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My conservative friends would insist it is rightly all our responsibility because we all rely, to a great extent, on corporations for our livelihoods. We either work for them directly or work for those who work for them. We rely on them for nearly all our services from utilities, groceries, and gas to our mortgages.

So who better to foot the bill? Corporations are only doing their jobs right—making profits for their shareholders? They are designed to make profit any way they can and if atrocity is what is needed, well atrocity is what we get. Perhaps we could do two things to change this egregious situation:

  1. Change the primary goal of corporations from profit to the greater good.
  2. Make it illegal for corporations to influence politicians with contributions of any kind including job offers.

The first just means to put general human welfare above profit-making, obviously a corporation needs to make a profit but not at everyone’s expense.

The second would change our oligarchy2 back to a government of the people. Media time could be provided free on a percentage basis for all viable candidates—after all, we the people own the airwaves.

Campaigns have gotten so expensive that politicians by necessity need to sell their souls to be in the game. The cost of campaigning not only takes our “leaders” away from their jobs, which should be what they’re assessed on, but also dumps billions of dollars down a dark hole from which there is no return.

The Ego

 Where does this greed come from? It seems that these CEOs and Wall Street traders (traitors?) with their millions and billions still do not have enough. They apparently want the money so badly that they either blind themselves to the harm they are doing to the rest of the world or feel, as the kings of old, that they have a divine right to this wealth, and that the misery they cause is deserved by those who suffer it.

I know that I want more money. Everyone I know is striving to make more money to better their situation.

It seems to me that this is the nature of the ego. The ego always wants more even at the expense of others. We people of this world seem immersed in egoic consciousness. However, many of us find a way to rise above those self-interested, self-preserving tendencies.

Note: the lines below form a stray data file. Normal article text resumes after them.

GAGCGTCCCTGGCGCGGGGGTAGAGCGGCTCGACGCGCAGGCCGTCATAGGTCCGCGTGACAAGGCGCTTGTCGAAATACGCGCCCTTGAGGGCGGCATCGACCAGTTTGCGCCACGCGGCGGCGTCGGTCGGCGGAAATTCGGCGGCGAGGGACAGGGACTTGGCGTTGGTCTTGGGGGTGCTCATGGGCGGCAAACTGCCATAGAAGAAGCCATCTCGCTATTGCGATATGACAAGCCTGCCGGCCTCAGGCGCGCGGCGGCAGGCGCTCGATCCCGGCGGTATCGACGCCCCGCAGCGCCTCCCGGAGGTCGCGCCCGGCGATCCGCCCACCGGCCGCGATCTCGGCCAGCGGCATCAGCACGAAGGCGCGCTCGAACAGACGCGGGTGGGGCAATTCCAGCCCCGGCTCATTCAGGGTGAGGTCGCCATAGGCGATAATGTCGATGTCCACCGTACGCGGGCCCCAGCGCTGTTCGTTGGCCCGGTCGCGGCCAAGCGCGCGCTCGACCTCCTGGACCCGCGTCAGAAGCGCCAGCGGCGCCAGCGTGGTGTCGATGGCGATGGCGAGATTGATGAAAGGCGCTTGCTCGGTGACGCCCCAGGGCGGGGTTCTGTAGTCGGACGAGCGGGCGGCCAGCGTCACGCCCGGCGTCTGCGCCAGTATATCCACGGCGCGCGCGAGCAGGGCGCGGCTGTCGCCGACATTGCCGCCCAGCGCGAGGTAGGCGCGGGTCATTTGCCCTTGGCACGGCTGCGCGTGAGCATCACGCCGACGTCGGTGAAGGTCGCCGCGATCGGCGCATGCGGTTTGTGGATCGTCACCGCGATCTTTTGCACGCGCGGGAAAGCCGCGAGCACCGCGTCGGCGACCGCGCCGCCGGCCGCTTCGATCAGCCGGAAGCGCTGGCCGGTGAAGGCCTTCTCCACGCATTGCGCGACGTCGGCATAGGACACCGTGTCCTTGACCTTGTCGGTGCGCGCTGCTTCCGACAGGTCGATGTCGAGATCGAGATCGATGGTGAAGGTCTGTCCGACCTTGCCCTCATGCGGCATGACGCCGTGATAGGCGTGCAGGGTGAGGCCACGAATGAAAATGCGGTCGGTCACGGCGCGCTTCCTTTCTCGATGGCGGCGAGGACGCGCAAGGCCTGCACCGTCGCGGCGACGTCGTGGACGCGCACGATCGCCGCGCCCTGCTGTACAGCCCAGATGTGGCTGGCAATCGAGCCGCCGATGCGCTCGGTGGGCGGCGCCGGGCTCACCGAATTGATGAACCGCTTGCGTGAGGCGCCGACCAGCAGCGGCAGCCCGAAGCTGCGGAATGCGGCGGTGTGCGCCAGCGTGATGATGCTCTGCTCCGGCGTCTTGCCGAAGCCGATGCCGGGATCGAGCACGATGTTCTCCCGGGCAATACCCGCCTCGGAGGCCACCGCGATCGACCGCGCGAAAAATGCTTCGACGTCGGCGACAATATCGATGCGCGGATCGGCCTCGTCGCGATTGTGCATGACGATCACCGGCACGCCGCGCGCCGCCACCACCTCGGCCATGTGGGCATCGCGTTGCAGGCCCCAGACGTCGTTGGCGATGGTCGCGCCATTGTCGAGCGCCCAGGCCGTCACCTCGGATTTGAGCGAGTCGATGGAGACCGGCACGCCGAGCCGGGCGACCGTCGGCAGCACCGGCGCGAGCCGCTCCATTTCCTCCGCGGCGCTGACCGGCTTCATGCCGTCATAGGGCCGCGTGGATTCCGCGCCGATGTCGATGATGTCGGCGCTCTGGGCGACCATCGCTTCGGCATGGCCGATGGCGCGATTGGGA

Enlightened self-interest lies in the realization that there are no others—We are all interconnected. To care about the welfare of others is not so big a stretch once it is realized that helping and caring for others is helping and caring for ourselves, and that if I hurt another, I will suffer too.

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  1. Worse than the Exxon Valdez spill in Alaska, which was, up to now, the greatest environmental disaster in US history. Mobil has so far managed to fight paying the punitive damages going all the way to the Supreme Court where they were whittled down to a tenth of the original. Of those, Exxon hasn’t even paid all the interest and is trying to get the victims to pay the $70,000,000 in court costs.
  2. Governance by a small group.
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When I was in high school, I held a war poetry reading. It was during the Vietnam War. I liked poetry, but not the war.

I put up signs to meet in a classroom during lunch period. I also talked to my friends—many were onboard with the idea and said they would read.

When the time came for the meeting, who shows up besides my friends but all the pretty girls in the class. In particular one I had a crush on—most every guy did, she was beautiful. She even did some modeling.

These girls didn’t show up to help put on the poetry reading, they came because they thought someone was going to read some poetry to them. There I was standing on the dais with all these admiring females (or at least I thought so) looking up at me, expecting to hear some poetry. So I obliged them. I recited my favorite poem, Byron’s “She Walks in Beauty“. A poem that I’d hand copied and sent anonymously to the girl I had a crush on.

It was well received by the group, but less than nothing came of it. The girls were disappointed that this was not going to be a reading, but only was an organizational meeting. While some agreed to read, none turned up for the rehearsal. And, because these “popular” girls even evinced an interest in the production, my antiestablishment friends refused to have anything to do with it.

On the day of the actual poetry reading, none of the girls showed up to read or even listen, only a few students attended and one faculty member, Mr. Brown, the band director.

The six of us guys sat onstage on stools and took our turns reading the poetry I’d selected to a nearly empty auditorium. One of my friends, since he was for the war, read Richard Lovelace’s “To Lucasta, Going to the Wars” whose final line is “I could not love thee, dear, so much, Loved I not honor more.”

I read Randall Jarrell’s, “The Death of the Ball Turret Gunner” in a deadpan. It is a hypnotic epitaph by a soldier who in the last line gets washed out of the turret with a hose.

At the end, Mr. Brown told us he found the reading moving. Then he asked us how it made us feel. I was taken aback. I was against the war; I liked reading poetry; I thought what we’d done there was pretty cool, but I didn’t have any real feelings about it. I looked at him with my mouth open. I’d been so wrapped up in the production; I’d lost sight of why I was doing it in the first place, which was to move people about the war. And here I was, unmoved. “I don’t know,” is all I said. The irony of the situation left me feeling hollow.